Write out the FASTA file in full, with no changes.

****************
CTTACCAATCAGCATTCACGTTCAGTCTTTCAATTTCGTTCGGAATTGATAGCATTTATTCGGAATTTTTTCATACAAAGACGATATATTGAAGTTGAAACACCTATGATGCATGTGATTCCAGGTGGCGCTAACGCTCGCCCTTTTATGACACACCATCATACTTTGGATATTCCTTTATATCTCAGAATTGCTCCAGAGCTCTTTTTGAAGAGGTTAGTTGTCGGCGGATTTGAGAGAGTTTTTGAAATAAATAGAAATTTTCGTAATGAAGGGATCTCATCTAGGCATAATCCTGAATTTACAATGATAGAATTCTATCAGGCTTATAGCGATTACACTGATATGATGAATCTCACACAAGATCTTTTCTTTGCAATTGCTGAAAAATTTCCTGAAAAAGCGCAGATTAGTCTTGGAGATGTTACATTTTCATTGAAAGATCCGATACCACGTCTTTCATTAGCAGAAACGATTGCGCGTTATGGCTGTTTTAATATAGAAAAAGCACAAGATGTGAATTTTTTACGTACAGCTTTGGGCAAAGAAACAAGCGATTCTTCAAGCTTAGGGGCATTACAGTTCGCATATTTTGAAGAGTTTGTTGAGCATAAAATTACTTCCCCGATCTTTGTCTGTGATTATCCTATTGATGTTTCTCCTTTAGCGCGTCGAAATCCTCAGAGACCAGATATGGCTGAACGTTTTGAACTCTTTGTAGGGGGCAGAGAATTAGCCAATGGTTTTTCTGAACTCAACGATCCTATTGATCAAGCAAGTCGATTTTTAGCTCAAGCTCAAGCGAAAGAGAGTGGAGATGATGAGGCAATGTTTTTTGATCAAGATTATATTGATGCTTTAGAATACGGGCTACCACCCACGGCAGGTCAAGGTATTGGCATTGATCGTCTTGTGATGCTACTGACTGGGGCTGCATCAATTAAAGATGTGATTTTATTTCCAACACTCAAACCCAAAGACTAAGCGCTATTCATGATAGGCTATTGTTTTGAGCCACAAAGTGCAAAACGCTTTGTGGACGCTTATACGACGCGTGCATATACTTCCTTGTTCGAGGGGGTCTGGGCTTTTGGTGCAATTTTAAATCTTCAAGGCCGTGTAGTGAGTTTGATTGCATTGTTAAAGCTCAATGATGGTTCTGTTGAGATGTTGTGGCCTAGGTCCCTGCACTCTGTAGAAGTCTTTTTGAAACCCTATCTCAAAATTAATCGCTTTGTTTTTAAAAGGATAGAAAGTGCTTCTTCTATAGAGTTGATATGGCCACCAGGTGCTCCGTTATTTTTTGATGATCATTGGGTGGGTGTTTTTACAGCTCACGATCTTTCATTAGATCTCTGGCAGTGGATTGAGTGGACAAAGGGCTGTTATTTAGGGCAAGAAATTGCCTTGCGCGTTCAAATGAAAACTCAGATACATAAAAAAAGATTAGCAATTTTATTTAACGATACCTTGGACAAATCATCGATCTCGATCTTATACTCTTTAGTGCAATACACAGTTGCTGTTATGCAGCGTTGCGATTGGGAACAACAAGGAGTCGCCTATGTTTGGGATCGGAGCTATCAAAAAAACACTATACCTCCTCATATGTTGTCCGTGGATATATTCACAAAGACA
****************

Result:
CTTACCAATCAGCATTCACGTTCAGTCTTTCAATTTCGTTCGGAATTGATAGCATTTATTCGGAATTTTTTCATACAAAGACGATATATTGAAGTTGAAACACCTATGATGCATGTGATTCCAGGTGGCGCTAACGCTCGCCCTTTTATGACACACCATCATACTTTGGATATTCCTTTATATCTCAGAATTGCTCCAGAGCTCTTTTTGAAGAGGTTAGTTGTCGGCGGATTTGAGAGAGTTTTTGAAATAAATAGAAATTTTCGTAATGAAGGGATCTCATCTAGGCATAATCCTGAATTTACAATGATAGAATTCTATCAGGCTTATAGCGATTACACTGATATGATGAATCTCACACAAGATCTTTTCTTTGCAATTGCTGAAAAATTTCCTGAAAAAGCGCAGATTAGTCTTGGAGATGTTACATTTTCATTGAAAGATCCGATACCACGTCTTTCATTAGCAGAAACGATTGCGCGTTATGGCTGTTTTAATATAGAAAAAGCACAAGATGTGAATTTTTTACGTACAGCTTTGGGCAAAGAAACAAGCGATTCTTCAAGCTTAGGGGCATTACAGTTCGCATATTTTGAAGAGTTTGTTGAGCATAAAATTACTTCCCCGATCTTTGTCTGTGATTATCCTATTGATGTTTCTCCTTTAGCGCGTCGAAATCCTCAGAGACCAGATATGGCTGAACGTTTTGAACTCTTTGTAGGGGGCAGAGAATTAGCCAATGGTTTTTCTGAACTCAACGATCCTATTGATCAAGCAAGTCGATTTTTAGCTCAAGCTCAAGCGAAAGAGAGTGGAGATGATGAGGCAATGTTTTTTGATCAAGATTATATTGATGCTTTAGAATACGGGCTACCACCCACGGCAGGTCAAGGTATTGGCATTGATCGTCTTGTGATGCTACTGACTGGGGCTGCATCAATTAAAGATGTGATTTTATTTCCAACACTCAAACCCAAAGACTAAGCGCTATTCATGATAGGCTATTGTTTTGAGCCACAAAGTGCAAAACGCTTTGTGGACGCTTATACGACGCGTGCATATACTTCCTTGTTCGAGGGGGTCTGGGCTTTTGGTGCAATTTTAAATCTTCAAGGCCGTGTAGTGAGTTTGATTGCATTGTTAAAGCTCAATGATGGTTCTGTTGAGATGTTGTGGCCTAGGTCCCTGCACTCTGTAGAAGTCTTTTTGAAACCCTATCTCAAAATTAATCGCTTTGTTTTTAAAAGGATAGAAAGTGCTTCTTCTATAGAGTTGATATGGCCACCAGGTGCTCCGTTATTTTTTGATGATCATTGGGTGGGTGTTTTTACAGCTCACGATCTTTCATTAGATCTCTGGCAGTGGATTGAGTGGACAAAGGGCTGTTATTTAGGGCAAGAAATTGCCTTGCGCGTTCAAATGAAAACTCAGATACATAAAAAAAGATTAGCAATTTTATTTAACGATACCTTGGACAAATCATCGATCTCGATCTTATACTCTTTAGTGCAATACACAGTTGCTGTTATGCAGCGTTGCGATTGGGAACAACAAGGAGTCGCCTATGTTTGGGATCGGAGCTATCAAAAAAACACTATACCTCCTCATATGTTGTCCGTGGATATATTCACAAAGACA